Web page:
Book Review – Eve Pool
Making Money Serve Grace By Justin Welby
The Archbishop of Canterbury’s Lent Book is an annual tradition that has been going now for decades. Each year, the Archbishop of Canterbury commissions a book on a theological or devotional Christian theme relevant to Lent, and congregations use the book as the focus for their Lenten preparation. Up and down the country, house groups, book groups and study groups will discuss the book chapter by chapter. Sermons will be preached on its theme, and the clergy will use the book as the basis for retreats and devotions.
This year, instead of choosing someone else’s, the Archbishop of Canterbury has written his own Lent Book. His predecessor Rowan Williams wrote two Lent Books, but not while he was Archbishop. So why is this Archbishop writing his own? Because it is on his Mastermind Specialist Subject, money and materialism. The theme and the title is Dethroning Mammon. It is quite a powerful statement of intent that this Archbishop is asking his Church to focus on this particular subject this year. If you read the book carefully, towards the end he tells you why: There may be some rhetorical value in an archbishop calling on society to repent of its view of Mammon. But I am not convinced that – beyond a few passing news headlines – it will have a great deal of lasting impact. However, the lessons of history demonstrate the capacity of a group within society to change attitudes, and I dream that we – as the Church – might rise to the call to be that group’ (p.152).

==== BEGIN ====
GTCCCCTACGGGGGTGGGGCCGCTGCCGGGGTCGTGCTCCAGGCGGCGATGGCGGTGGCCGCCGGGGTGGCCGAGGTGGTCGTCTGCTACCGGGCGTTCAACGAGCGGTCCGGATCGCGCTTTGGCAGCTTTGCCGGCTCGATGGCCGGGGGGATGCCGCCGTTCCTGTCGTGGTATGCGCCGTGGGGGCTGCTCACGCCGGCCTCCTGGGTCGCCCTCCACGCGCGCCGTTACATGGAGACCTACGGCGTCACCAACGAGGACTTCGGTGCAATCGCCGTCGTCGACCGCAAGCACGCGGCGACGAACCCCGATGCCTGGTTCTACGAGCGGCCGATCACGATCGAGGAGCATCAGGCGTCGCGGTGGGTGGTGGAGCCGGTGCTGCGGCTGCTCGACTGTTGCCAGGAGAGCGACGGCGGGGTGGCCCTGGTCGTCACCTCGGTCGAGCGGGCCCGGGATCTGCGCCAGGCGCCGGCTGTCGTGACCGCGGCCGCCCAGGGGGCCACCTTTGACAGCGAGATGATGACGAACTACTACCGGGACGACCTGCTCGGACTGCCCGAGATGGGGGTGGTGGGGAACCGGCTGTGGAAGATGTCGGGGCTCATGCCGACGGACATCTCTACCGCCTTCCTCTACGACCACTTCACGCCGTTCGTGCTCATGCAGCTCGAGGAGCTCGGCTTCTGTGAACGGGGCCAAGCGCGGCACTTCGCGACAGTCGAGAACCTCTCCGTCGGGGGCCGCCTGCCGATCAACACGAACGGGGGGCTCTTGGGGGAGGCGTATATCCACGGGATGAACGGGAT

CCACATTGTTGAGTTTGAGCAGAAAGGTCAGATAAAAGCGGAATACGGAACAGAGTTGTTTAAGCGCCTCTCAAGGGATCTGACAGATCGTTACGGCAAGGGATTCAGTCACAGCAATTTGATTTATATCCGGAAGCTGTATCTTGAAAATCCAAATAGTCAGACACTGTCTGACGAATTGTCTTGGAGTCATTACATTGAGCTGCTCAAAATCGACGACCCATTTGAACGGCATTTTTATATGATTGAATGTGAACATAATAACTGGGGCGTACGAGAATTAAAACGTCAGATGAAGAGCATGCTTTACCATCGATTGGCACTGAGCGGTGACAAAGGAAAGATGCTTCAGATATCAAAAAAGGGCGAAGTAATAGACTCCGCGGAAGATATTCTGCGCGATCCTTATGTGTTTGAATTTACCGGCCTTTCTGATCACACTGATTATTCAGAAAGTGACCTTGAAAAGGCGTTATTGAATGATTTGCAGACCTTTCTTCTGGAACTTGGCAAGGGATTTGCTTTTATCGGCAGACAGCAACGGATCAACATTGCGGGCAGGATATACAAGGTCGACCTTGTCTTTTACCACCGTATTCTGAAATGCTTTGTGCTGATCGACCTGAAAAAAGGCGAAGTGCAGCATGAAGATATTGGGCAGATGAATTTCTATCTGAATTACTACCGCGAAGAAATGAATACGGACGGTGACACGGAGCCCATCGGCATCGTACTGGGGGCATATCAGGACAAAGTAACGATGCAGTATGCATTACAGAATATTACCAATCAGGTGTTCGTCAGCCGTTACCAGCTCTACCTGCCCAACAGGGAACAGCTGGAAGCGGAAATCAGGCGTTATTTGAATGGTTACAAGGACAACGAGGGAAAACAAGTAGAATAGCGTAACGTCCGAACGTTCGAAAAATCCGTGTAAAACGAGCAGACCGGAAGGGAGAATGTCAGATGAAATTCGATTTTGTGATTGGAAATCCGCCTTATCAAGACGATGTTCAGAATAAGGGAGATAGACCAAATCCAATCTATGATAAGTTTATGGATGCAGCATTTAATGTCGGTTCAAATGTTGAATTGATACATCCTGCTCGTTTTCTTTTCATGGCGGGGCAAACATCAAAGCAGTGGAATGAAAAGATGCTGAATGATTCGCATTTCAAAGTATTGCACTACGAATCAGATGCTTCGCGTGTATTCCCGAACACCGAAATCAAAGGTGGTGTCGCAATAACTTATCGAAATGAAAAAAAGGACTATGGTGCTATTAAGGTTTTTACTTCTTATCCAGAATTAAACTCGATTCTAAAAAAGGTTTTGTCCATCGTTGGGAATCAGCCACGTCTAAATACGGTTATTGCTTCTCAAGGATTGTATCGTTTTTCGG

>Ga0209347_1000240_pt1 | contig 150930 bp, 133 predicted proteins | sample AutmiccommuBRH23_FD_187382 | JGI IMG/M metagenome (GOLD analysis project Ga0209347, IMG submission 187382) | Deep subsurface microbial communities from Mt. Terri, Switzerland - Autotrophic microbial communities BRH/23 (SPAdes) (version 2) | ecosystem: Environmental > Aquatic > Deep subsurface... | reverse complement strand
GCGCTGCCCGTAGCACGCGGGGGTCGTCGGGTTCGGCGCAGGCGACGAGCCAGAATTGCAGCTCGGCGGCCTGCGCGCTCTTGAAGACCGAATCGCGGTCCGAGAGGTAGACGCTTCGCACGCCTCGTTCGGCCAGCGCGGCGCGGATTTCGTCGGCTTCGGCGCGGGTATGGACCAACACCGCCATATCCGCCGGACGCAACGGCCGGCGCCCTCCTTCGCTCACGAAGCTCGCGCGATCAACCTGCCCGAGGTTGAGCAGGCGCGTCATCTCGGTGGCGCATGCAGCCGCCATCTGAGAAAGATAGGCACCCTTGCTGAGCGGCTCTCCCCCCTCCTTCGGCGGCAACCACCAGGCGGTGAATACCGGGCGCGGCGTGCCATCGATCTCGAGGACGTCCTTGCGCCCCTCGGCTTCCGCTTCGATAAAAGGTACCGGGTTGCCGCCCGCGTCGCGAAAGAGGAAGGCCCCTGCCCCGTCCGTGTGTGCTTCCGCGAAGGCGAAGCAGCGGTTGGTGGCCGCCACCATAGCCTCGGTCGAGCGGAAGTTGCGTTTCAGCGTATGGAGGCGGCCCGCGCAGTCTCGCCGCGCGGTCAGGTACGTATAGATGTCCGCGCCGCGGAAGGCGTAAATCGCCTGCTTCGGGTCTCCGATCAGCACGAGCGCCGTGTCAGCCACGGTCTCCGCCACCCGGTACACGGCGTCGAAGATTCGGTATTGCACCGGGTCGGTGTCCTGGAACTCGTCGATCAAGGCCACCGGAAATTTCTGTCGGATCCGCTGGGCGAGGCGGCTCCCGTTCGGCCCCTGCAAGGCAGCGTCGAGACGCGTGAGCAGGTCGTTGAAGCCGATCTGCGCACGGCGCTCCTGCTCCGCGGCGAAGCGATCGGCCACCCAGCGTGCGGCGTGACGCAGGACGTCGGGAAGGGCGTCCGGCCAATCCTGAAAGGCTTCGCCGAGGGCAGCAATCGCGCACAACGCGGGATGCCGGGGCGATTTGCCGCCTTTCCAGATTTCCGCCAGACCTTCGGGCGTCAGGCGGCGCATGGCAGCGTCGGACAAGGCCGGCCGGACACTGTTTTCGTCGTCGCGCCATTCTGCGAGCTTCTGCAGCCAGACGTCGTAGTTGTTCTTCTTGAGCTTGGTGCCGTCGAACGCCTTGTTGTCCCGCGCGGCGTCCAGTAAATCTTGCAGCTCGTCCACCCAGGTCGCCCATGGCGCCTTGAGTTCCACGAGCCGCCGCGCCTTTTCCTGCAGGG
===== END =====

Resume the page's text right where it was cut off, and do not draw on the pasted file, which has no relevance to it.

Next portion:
The book uses a rich texture of scripture and examples from the Archbishop’s own life experience to ask us who directs our actions and attitudes: God or Mammon? His suspicion informs his choice of title, and he ruefully notes that ‘we may think it is unpleasant to have Mammon on the throne, but, at the same time, we have a nasty suspicion that this false god is pretty firmly stuck to the seat, and that the alternatives are too dreadful to contemplate’ (p.132). His book asks us to consider using this Lent to start putting that right.
Chapter 1 discusses our ‘inbuilt tendency’ to value what we see. Because Mammon is so visible, alluring and distracting, we forget to look at the world through God’s eyes, so we are in thrall to a force that entices us into valuing the wrong things, and ‘Mammon gains strength through our obedience’ (p.1). Chapter 2…
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